A Scott Conroy piece at RealClearPolitics about the little-discussed “early state” of Nevada brings to mind a small but interesting revelation: in a 2016 Republican GOP presidential field that seems to have three of everything, the number of candidates affiliated with the Church of Jesus Christ of Latter-Day Saints is almost certain to drop from two in 2012 to zero this time around. No, Jon Huntsman wasn’t a very serious candidate in 2012 (though he was taken very seriously in certain precincts of the MSM), but it was certainly an important rite of passage for LDS folk to see two co-religionists on primary ballots. And fellow-Mormons were an important asset for Mitt Romney not only in Nevada, where only Ron Paul even gave him a serious challenge, but in other states with significant LDS populations like Arizona, Idaho and Wyoming.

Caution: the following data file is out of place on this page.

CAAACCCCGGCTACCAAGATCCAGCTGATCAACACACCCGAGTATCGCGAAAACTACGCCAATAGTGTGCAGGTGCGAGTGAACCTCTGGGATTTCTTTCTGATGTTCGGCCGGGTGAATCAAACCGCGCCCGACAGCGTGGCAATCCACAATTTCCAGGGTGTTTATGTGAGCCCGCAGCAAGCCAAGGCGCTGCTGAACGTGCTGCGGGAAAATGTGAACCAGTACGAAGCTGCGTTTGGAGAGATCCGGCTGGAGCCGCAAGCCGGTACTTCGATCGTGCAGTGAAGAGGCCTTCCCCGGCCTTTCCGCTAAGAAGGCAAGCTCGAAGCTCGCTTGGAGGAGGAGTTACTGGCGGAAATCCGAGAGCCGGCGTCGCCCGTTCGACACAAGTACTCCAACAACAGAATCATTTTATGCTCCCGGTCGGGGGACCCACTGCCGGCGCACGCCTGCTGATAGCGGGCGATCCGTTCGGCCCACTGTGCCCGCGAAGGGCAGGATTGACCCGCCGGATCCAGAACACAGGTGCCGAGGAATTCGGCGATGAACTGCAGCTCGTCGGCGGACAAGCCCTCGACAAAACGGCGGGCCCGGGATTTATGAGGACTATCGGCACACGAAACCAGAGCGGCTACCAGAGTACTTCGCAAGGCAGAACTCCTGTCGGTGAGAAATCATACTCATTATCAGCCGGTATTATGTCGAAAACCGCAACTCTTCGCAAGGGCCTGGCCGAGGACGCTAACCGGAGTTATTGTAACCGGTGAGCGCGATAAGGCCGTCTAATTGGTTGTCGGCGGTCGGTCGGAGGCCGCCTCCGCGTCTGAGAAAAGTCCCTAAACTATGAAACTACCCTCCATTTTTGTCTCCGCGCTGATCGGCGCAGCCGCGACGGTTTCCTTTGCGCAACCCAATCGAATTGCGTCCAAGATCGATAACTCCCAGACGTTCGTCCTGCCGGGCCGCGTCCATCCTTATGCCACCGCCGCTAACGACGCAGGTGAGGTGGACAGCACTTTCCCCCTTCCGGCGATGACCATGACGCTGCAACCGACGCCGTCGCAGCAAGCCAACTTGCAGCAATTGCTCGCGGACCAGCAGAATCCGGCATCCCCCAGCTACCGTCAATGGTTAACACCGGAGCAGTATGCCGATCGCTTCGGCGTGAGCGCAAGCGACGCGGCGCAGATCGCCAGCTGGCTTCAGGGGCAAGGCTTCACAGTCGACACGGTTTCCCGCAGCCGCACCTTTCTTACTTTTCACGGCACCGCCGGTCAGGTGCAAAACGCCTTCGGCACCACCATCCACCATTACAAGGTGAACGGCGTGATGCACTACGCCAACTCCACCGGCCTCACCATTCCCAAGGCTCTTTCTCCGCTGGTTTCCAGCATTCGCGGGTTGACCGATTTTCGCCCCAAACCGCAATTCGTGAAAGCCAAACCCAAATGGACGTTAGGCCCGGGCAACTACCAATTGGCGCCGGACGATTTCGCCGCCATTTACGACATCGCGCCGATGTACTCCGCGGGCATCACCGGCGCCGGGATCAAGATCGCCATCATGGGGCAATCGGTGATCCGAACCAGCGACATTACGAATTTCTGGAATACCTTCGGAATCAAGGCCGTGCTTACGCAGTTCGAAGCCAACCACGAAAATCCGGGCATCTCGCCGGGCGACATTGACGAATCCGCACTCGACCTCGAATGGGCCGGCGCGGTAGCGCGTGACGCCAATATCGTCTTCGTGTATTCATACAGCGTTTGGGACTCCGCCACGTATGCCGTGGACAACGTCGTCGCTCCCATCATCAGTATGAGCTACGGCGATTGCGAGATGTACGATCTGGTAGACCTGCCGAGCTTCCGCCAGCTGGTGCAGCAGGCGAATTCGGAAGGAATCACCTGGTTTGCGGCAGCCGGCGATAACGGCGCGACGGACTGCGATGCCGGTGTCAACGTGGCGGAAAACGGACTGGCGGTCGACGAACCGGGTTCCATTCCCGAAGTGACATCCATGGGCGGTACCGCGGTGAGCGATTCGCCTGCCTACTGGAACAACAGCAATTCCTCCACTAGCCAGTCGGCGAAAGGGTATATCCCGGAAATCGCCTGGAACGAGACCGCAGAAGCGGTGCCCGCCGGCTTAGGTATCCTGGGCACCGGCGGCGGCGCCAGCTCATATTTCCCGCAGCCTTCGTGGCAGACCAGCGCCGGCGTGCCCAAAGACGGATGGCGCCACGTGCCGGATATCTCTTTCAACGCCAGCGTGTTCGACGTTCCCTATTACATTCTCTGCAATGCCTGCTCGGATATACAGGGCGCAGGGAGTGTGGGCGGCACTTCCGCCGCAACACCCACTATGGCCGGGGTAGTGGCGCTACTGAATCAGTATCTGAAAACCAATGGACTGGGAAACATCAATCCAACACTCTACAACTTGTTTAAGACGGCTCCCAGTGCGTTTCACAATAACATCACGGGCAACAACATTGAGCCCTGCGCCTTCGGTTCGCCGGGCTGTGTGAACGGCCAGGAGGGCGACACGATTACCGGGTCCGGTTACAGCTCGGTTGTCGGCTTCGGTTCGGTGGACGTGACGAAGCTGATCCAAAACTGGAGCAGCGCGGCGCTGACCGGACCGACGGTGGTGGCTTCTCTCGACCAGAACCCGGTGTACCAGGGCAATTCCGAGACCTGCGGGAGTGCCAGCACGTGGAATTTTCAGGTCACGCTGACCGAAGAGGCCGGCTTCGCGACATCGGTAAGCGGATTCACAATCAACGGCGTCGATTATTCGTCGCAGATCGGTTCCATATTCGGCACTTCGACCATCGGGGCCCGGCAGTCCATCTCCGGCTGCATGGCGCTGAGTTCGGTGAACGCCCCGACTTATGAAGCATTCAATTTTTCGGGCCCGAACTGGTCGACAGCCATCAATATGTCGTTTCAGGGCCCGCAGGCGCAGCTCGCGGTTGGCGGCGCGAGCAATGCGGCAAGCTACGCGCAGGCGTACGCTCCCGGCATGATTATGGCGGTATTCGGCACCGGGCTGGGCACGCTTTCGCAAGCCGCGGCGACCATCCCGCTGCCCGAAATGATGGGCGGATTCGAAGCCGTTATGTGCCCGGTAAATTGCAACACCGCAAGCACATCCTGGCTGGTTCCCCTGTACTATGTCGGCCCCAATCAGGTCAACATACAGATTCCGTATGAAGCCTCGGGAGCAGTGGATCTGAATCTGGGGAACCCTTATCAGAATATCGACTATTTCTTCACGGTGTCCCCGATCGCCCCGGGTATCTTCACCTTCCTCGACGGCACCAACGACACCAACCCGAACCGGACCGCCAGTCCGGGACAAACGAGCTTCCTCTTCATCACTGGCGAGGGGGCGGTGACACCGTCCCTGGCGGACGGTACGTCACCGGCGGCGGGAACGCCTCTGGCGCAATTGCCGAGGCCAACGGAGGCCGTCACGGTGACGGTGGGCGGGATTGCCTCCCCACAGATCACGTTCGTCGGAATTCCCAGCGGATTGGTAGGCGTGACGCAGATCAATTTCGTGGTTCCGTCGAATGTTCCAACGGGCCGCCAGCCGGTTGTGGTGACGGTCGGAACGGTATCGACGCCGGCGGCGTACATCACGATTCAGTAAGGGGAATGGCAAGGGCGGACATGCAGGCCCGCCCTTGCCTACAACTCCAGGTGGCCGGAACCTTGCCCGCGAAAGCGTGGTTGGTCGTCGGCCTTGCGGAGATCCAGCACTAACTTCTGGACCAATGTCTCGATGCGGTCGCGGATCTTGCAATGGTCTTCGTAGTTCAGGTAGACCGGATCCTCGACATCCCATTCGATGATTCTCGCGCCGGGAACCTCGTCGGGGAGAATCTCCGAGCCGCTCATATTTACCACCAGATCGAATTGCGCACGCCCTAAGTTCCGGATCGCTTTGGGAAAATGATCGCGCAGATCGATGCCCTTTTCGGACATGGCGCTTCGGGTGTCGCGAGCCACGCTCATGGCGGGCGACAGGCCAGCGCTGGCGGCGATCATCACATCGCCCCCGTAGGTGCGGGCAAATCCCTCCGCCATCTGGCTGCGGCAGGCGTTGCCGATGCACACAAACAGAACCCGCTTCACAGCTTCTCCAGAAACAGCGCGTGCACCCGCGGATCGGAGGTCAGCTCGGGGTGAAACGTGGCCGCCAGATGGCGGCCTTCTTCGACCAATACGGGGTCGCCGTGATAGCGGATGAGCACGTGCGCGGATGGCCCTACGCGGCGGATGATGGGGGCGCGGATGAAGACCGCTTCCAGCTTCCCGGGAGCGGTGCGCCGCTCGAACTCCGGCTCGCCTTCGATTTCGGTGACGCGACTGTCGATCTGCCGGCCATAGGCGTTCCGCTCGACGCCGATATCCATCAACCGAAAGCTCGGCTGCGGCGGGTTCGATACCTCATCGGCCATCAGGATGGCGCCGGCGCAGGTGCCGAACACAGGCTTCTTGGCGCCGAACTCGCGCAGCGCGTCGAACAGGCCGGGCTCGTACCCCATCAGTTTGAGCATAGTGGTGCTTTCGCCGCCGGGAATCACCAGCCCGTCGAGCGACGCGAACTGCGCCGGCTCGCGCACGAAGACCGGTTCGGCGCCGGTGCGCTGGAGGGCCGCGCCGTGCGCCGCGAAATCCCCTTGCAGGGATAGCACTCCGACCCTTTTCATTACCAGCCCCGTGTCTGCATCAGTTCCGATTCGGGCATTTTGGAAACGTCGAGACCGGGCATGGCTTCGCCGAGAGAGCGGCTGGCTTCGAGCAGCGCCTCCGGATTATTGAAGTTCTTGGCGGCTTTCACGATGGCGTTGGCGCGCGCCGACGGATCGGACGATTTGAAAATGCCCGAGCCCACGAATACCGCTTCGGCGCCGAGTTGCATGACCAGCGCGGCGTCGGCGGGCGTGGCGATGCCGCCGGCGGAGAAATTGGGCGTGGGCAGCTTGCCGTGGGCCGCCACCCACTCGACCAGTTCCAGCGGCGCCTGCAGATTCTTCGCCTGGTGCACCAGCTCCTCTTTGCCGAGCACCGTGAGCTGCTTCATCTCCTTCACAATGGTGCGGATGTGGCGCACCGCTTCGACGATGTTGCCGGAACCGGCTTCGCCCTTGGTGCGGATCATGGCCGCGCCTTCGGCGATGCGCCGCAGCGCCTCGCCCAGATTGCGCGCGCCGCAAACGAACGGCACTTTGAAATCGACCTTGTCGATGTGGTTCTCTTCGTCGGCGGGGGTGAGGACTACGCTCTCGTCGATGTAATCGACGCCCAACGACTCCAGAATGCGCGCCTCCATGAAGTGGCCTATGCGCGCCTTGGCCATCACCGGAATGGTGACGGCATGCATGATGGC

As Conroy notes, Nevada is now really up for grabs after being Romney Country in both 2008 and 2012. As such, the state will probably get a lot more attention this time around, though the preferences of one Nevada resident, Sheldon Adelson, could ultimately trump the rest of them.

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Ed Kilgore is a political columnist for New York and managing editor at the Democratic Strategist website. He was a contributing writer at the Washington Monthly from January 2012 until November 2015, and was the principal contributor to the Political Animal blog.